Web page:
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Trees can have economic and environmental benefits. The group American Forests looks at how different metro areas stack up based on a "tree equity score."
The cities that could see the greatest health, economic and climate benefits by increasing their tree canopies are highlighted in a report that a national conservation organization released this week.
American Forests issued "tree equity scores" for tree distribution across the U.S. The scores combine socioeconomic status, existing tree cover, population density and other information for 150,000 neighborhoods and 486 metropolitan areas to determine whether locations have enough trees to provide optimal health, economic and climate benefits.
The group says that the 20 large metropolitan areas with populations of 500,000 or more that could see the most gains from having more tree cover include:
- Columbus, Ohio
- Fresno, California
- Fort Worth, Texas
- El Paso, Texas
- Hempstead, New York
- New York City
- Jacksonville, Florida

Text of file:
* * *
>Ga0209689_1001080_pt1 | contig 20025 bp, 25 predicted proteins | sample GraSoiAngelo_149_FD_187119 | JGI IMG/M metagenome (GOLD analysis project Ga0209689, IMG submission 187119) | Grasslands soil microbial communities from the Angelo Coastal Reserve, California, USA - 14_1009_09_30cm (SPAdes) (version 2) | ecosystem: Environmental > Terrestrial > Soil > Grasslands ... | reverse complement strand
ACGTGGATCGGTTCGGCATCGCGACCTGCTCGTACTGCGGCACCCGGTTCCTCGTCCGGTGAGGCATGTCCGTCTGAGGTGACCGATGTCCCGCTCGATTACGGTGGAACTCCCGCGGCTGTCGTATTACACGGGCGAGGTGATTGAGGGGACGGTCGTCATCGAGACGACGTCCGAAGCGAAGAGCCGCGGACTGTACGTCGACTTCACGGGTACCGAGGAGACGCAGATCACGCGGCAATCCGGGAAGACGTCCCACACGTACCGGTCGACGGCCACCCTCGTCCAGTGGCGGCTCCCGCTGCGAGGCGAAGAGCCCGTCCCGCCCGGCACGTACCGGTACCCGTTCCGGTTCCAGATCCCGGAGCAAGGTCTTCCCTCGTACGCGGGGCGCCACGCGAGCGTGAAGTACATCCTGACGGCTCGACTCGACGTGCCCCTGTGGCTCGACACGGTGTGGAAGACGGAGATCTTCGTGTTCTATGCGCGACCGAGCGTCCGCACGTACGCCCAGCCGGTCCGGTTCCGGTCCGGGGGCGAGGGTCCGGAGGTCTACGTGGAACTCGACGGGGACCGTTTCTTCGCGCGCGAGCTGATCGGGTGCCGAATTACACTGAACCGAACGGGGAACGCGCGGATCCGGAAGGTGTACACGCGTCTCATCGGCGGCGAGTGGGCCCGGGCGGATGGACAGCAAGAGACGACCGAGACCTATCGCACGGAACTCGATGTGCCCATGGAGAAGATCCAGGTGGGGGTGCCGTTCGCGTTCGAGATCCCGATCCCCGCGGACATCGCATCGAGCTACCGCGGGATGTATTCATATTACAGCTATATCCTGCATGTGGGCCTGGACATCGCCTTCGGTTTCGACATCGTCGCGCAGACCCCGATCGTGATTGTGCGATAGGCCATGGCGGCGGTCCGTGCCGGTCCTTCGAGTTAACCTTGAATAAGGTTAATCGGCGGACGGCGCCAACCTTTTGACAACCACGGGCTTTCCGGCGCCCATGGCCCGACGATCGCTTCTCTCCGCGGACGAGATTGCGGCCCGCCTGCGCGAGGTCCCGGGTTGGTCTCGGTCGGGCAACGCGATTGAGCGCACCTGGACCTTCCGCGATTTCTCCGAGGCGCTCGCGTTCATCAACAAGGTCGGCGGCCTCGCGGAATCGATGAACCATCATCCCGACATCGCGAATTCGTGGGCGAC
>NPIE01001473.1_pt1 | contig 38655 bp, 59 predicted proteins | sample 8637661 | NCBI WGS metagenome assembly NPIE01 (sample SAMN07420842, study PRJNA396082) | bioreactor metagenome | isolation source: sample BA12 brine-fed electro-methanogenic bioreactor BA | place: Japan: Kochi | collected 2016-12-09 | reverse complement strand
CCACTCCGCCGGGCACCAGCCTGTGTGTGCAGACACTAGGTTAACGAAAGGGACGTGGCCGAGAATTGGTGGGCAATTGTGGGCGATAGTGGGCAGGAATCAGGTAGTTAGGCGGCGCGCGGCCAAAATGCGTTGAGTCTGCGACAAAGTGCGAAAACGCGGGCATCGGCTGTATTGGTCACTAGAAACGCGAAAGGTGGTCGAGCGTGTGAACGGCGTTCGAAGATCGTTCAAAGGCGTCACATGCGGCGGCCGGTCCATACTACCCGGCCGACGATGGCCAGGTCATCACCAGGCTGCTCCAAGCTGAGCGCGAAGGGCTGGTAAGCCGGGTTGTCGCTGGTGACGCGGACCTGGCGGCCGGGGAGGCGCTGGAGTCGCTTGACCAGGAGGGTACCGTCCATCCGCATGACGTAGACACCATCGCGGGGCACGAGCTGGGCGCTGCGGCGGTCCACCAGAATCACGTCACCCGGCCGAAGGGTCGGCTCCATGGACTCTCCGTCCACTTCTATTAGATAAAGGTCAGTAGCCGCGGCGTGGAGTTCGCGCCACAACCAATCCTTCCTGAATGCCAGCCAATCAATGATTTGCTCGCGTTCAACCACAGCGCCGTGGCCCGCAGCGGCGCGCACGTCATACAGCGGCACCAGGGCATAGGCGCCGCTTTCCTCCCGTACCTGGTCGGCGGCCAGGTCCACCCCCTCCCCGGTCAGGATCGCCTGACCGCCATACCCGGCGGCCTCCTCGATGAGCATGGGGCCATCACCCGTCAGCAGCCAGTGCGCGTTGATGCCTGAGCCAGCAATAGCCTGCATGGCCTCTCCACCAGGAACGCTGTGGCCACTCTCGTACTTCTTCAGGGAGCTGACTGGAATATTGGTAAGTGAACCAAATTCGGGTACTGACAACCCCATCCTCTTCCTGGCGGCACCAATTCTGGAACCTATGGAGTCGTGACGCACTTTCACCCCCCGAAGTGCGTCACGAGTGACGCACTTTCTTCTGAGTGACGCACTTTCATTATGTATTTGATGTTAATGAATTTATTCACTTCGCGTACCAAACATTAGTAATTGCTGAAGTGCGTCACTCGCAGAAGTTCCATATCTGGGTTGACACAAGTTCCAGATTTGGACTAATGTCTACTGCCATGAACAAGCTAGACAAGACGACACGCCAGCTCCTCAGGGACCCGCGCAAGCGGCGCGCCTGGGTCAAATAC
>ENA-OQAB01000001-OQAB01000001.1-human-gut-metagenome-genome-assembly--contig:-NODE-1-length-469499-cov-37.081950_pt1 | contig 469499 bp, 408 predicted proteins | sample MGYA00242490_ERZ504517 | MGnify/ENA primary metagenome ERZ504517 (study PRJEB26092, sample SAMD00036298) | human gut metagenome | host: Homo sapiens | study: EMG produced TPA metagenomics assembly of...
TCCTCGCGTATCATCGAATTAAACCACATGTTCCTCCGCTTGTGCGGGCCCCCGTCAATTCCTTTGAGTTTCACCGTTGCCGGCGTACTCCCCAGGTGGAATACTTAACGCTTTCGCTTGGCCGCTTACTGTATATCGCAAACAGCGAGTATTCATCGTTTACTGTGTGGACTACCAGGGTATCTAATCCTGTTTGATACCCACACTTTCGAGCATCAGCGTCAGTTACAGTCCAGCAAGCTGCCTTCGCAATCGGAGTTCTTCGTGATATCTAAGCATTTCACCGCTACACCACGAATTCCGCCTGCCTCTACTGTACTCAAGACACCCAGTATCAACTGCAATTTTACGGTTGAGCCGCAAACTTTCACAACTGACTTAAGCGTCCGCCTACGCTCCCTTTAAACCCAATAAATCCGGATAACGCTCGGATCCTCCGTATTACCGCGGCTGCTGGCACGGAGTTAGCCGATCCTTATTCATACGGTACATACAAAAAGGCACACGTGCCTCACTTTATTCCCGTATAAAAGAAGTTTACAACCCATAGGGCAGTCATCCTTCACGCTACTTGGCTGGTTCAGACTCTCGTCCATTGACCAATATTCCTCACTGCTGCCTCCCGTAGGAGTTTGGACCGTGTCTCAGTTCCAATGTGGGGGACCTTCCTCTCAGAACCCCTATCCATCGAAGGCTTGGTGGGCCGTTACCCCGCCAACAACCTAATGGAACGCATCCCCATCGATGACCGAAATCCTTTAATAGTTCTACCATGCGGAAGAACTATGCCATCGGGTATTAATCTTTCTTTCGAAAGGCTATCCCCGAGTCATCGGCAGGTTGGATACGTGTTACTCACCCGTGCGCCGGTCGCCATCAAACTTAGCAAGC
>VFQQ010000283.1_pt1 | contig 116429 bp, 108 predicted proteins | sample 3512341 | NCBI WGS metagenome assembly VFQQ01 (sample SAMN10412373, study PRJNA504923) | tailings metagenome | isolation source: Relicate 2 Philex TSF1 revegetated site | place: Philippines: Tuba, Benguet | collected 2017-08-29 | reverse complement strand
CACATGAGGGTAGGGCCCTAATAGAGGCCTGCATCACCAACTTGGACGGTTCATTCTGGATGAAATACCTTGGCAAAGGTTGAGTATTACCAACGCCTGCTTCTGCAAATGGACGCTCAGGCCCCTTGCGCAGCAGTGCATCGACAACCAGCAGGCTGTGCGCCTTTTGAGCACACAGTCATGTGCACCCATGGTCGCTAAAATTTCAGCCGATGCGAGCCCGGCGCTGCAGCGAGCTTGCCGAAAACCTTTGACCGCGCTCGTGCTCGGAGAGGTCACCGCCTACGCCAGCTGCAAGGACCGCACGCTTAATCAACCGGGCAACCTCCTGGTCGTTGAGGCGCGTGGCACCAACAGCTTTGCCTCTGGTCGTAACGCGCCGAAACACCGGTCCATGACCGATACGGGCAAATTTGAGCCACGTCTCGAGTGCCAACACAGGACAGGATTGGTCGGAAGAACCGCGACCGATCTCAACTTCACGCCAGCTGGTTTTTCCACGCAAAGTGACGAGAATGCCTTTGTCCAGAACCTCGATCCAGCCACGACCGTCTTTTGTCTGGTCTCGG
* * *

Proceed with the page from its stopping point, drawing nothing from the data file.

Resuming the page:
- Los Angeles
- Memphis, Tennessee
- Oklahoma City
- Portland, Oregon
- Sacramento, California
- San Diego
- San Jose, California
Achieving tree equity nationwide, the organization said, will require planting 522 million trees, coast to coast, in places with 50,000 or more residents. That would sustain 3.8 million jobs and annually absorb 9.3 million tons of carbon"—the equivalent of taking 92 million cars off the road, it added.
More Tree Benefits
In a paper, researchers for the U.S. Department of Agriculture wrote that while the costs of maintaining "urban forests" vary among cities, the green canopies offer common environmental, economic and social benefits. Trees help reduce air and water pollution, improve heating and cooling costs, and increase real estate values, they wrote. Other benefits include reduced crime rates and promoting active lifestyles and neighborhood pride.
Last year, U.S. cities, companies and nonprofits committed to planting and restoring 855 million trees by 2030 as part of the Trillion Trees Initiative, a global undertaking to encourage the capture of carbon and slow the effects of global warming. The U.S. group, which includes Microsoft and Mastercard, is focusing on urban plantings to improve air quality in communities that have been disproportionately affected by pollution and climate change.
Although tree-planting initiatives are popular, protecting and restoring existing forests rarely attracts the same level of support. Some scientists say protecting forests is an essential strategy in the fight against climate change that has not received enough attention. Trees capture and store massive amounts of carbon, and unlike some strategies, they don’t require costly or complicated technology.
Jean Dimeo is the managing editor for Route Fifty.